Scatter and obsolescence of journals cited in theses and dissertations of librarianship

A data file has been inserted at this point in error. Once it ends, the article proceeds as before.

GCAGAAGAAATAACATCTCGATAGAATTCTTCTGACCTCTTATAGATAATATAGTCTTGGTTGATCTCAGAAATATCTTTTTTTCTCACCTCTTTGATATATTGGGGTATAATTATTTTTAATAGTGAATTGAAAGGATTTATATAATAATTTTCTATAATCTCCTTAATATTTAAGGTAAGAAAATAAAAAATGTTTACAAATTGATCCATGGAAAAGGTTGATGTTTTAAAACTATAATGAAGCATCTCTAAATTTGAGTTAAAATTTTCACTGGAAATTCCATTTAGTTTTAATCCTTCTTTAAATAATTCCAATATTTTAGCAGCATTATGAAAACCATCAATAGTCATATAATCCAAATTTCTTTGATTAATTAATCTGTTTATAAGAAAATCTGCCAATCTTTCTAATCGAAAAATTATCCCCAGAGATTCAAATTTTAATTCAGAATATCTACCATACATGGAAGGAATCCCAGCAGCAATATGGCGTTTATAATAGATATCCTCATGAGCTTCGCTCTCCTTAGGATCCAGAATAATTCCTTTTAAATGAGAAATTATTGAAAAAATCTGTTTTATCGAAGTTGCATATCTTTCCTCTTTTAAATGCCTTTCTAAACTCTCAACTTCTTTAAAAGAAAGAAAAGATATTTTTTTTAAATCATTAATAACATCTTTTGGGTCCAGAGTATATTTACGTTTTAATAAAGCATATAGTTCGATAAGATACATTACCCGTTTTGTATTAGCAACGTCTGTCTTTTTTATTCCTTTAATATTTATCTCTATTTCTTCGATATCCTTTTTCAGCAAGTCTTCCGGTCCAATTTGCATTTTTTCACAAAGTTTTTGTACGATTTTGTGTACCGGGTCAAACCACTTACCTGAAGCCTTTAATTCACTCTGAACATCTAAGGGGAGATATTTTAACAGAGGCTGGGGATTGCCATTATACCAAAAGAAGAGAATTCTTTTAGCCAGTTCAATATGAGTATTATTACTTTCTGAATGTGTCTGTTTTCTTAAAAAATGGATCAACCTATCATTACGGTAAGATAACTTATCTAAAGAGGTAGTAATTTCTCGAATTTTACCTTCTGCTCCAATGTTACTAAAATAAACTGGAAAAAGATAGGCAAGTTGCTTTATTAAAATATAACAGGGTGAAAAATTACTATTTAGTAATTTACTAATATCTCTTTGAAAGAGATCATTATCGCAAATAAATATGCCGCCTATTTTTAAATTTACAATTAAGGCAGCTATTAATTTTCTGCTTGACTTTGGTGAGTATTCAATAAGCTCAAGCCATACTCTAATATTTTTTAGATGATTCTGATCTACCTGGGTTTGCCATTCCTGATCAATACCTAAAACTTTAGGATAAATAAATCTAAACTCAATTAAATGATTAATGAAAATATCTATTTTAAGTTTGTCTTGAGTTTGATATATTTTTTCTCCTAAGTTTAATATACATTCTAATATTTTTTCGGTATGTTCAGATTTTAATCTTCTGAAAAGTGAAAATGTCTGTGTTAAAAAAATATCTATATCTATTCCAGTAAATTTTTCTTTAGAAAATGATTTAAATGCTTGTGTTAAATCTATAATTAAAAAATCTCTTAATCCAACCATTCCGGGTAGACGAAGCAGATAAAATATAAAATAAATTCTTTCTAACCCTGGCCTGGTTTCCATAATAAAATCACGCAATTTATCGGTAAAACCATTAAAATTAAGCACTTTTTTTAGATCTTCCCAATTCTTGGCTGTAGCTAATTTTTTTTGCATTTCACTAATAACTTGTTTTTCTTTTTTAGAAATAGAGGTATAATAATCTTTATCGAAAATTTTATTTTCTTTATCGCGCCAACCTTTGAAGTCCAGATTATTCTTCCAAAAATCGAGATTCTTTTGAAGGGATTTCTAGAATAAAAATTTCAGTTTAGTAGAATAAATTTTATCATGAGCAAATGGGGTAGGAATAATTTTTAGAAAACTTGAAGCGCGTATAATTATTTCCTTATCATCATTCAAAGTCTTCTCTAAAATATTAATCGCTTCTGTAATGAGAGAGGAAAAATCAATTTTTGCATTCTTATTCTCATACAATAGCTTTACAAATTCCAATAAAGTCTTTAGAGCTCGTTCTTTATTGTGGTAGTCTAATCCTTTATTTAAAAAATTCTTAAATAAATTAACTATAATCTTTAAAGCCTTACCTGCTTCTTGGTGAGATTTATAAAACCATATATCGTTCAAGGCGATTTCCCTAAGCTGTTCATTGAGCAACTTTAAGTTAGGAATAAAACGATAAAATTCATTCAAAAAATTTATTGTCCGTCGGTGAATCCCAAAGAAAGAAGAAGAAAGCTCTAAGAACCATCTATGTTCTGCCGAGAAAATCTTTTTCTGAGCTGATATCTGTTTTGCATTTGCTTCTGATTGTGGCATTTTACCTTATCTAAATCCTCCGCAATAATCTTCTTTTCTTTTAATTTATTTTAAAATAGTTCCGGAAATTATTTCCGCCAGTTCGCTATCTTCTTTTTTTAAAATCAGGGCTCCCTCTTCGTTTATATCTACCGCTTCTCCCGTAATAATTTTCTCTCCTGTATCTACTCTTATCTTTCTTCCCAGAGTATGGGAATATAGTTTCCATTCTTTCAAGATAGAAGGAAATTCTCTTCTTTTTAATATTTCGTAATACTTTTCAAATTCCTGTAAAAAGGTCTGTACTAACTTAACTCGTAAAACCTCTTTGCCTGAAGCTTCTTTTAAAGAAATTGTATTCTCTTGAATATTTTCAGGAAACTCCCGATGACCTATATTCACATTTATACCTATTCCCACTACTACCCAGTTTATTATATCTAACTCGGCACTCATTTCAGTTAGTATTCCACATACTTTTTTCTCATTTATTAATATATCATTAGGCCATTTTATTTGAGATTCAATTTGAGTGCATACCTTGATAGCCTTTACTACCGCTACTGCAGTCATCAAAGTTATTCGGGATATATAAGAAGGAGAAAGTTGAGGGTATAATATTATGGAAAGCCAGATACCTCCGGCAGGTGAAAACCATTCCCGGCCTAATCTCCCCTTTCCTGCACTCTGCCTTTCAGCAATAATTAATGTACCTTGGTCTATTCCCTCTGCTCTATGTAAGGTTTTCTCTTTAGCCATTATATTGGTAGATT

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This article analyzes the bibliometric features (the number of pages, completion years, the fields of subject, the number of citations, and their distribution by types of sources and years) of 100 theses and dissertations completed at the Department of Librarianship of Hacettepe University between 1974 and 2002. Almost a quarter (24%) of all dissertations were on university libraries, followed by public libraries (9%). Doctoral dissertations were, on average, twice as long as master’s theses and contained 2.5 times more citations. Monographs received more citations (50%) than journal articles did (42%). Recently completed theses and dissertations contained more citations to electronic publications. Fourteen (or 3.2% of all) journal titles (including Tu¨rk Ku¨tu¨phanecilig˘i, College & Research Libraries, and Journal of the American Society for Information Science) received almost half (48.9%) of all citations. Eighty percent of journal titles were cited infrequently. No correlation was found between the frequency of citations of the most frequently cited journals and their impact factors. Cited journal titles in master’s and doctoral theses and dissertations overlapped significantly. Similarly, journal titles cited in dissertations also overlapped significantly with those that were cited in the journal articles published in the professional literature. The distribution of citations to foreign journal titles fit Bradford’s Law of Scattering. The mean half-life of all cited sources was 9years. Sources cited in master’s dissertations were relatively more current. Single authorship was the norm in cited resources. Coupled with in-library use data, findings of the present study can be used to identify the core journal titles in librarianship as well as to evaluate the existing library collections to decide which journal titles to keep, discard, or relegate to off-site storage areas. D 2006 Elsevier Inc. All rights reserved.